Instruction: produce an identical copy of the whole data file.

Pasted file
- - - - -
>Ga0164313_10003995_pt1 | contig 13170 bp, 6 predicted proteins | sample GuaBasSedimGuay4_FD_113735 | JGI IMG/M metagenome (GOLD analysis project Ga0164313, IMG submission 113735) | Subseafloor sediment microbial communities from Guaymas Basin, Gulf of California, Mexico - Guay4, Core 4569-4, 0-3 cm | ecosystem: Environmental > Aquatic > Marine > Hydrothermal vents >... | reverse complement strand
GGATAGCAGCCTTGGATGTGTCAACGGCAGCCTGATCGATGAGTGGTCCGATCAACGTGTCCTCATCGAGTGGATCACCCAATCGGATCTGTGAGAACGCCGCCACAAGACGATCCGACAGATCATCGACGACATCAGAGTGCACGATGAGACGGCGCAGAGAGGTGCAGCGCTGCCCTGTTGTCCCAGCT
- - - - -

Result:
>Ga0164313_10003995_pt1 | contig 13170 bp, 6 predicted proteins | sample GuaBasSedimGuay4_FD_113735 | JGI IMG/M metagenome (GOLD analysis project Ga0164313, IMG submission 113735) | Subseafloor sediment microbial communities from Guaymas Basin, Gulf of California, Mexico - Guay4, Core 4569-4, 0-3 cm | ecosystem: Environmental > Aquatic > Marine > Hydrothermal vents >... | reverse complement strand
GGATAGCAGCCTTGGATGTGTCAACGGCAGCCTGATCGATGAGTGGTCCGATCAACGTGTCCTCATCGAGTGGATCACCCAATCGGATCTGTGAGAACGCCGCCACAAGACGATCCGACAGATCATCGACGACATCAGAGTGCACGATGAGACGGCGCAGAGAGGTGCAGCGCTGCCCTGTTGTCCCAGCT